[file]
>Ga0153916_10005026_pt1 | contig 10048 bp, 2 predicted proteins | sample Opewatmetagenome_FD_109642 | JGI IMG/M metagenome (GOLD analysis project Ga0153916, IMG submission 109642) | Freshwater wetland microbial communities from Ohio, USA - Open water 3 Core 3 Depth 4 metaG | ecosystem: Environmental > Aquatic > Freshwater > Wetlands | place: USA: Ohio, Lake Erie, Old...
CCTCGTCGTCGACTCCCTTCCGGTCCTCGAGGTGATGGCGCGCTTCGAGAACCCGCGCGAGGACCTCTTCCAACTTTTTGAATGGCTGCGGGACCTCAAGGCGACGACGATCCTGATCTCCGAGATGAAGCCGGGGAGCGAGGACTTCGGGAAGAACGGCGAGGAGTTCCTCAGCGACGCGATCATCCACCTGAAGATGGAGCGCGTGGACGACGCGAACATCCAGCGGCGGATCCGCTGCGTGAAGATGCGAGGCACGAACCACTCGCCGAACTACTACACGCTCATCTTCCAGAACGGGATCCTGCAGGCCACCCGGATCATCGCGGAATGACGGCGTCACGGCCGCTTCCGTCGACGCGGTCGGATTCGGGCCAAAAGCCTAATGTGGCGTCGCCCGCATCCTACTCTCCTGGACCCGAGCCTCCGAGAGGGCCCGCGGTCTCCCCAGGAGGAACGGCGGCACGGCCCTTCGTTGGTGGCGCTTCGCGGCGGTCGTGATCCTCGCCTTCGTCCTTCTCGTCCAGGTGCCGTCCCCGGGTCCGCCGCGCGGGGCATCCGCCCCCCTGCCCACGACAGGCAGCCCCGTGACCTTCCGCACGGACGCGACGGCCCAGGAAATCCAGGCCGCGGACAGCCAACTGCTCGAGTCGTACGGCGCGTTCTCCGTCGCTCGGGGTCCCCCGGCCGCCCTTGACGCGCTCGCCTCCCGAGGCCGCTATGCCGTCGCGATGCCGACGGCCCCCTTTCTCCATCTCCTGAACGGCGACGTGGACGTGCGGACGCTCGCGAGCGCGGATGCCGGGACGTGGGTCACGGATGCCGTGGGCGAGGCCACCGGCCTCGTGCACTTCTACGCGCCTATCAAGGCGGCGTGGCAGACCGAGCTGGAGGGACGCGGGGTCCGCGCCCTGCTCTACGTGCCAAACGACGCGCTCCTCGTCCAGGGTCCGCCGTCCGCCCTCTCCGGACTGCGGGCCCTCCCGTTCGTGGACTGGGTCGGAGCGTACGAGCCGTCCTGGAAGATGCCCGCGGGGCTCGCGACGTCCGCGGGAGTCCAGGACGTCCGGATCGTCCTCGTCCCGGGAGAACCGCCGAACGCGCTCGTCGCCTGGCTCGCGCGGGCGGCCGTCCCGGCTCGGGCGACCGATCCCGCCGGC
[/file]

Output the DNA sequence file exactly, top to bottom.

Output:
>Ga0153916_10005026_pt1 | contig 10048 bp, 2 predicted proteins | sample Opewatmetagenome_FD_109642 | JGI IMG/M metagenome (GOLD analysis project Ga0153916, IMG submission 109642) | Freshwater wetland microbial communities from Ohio, USA - Open water 3 Core 3 Depth 4 metaG | ecosystem: Environmental > Aquatic > Freshwater > Wetlands | place: USA: Ohio, Lake Erie, Old...
CCTCGTCGTCGACTCCCTTCCGGTCCTCGAGGTGATGGCGCGCTTCGAGAACCCGCGCGAGGACCTCTTCCAACTTTTTGAATGGCTGCGGGACCTCAAGGCGACGACGATCCTGATCTCCGAGATGAAGCCGGGGAGCGAGGACTTCGGGAAGAACGGCGAGGAGTTCCTCAGCGACGCGATCATCCACCTGAAGATGGAGCGCGTGGACGACGCGAACATCCAGCGGCGGATCCGCTGCGTGAAGATGCGAGGCACGAACCACTCGCCGAACTACTACACGCTCATCTTCCAGAACGGGATCCTGCAGGCCACCCGGATCATCGCGGAATGACGGCGTCACGGCCGCTTCCGTCGACGCGGTCGGATTCGGGCCAAAAGCCTAATGTGGCGTCGCCCGCATCCTACTCTCCTGGACCCGAGCCTCCGAGAGGGCCCGCGGTCTCCCCAGGAGGAACGGCGGCACGGCCCTTCGTTGGTGGCGCTTCGCGGCGGTCGTGATCCTCGCCTTCGTCCTTCTCGTCCAGGTGCCGTCCCCGGGTCCGCCGCGCGGGGCATCCGCCCCCCTGCCCACGACAGGCAGCCCCGTGACCTTCCGCACGGACGCGACGGCCCAGGAAATCCAGGCCGCGGACAGCCAACTGCTCGAGTCGTACGGCGCGTTCTCCGTCGCTCGGGGTCCCCCGGCCGCCCTTGACGCGCTCGCCTCCCGAGGCCGCTATGCCGTCGCGATGCCGACGGCCCCCTTTCTCCATCTCCTGAACGGCGACGTGGACGTGCGGACGCTCGCGAGCGCGGATGCCGGGACGTGGGTCACGGATGCCGTGGGCGAGGCCACCGGCCTCGTGCACTTCTACGCGCCTATCAAGGCGGCGTGGCAGACCGAGCTGGAGGGACGCGGGGTCCGCGCCCTGCTCTACGTGCCAAACGACGCGCTCCTCGTCCAGGGTCCGCCGTCCGCCCTCTCCGGACTGCGGGCCCTCCCGTTCGTGGACTGGGTCGGAGCGTACGAGCCGTCCTGGAAGATGCCCGCGGGGCTCGCGACGTCCGCGGGAGTCCAGGACGTCCGGATCGTCCTCGTCCCGGGAGAACCGCCGAACGCGCTCGTCGCCTGGCTCGCGCGGGCGGCCGTCCCGGCTCGGGCGACCGATCCCGCCGGC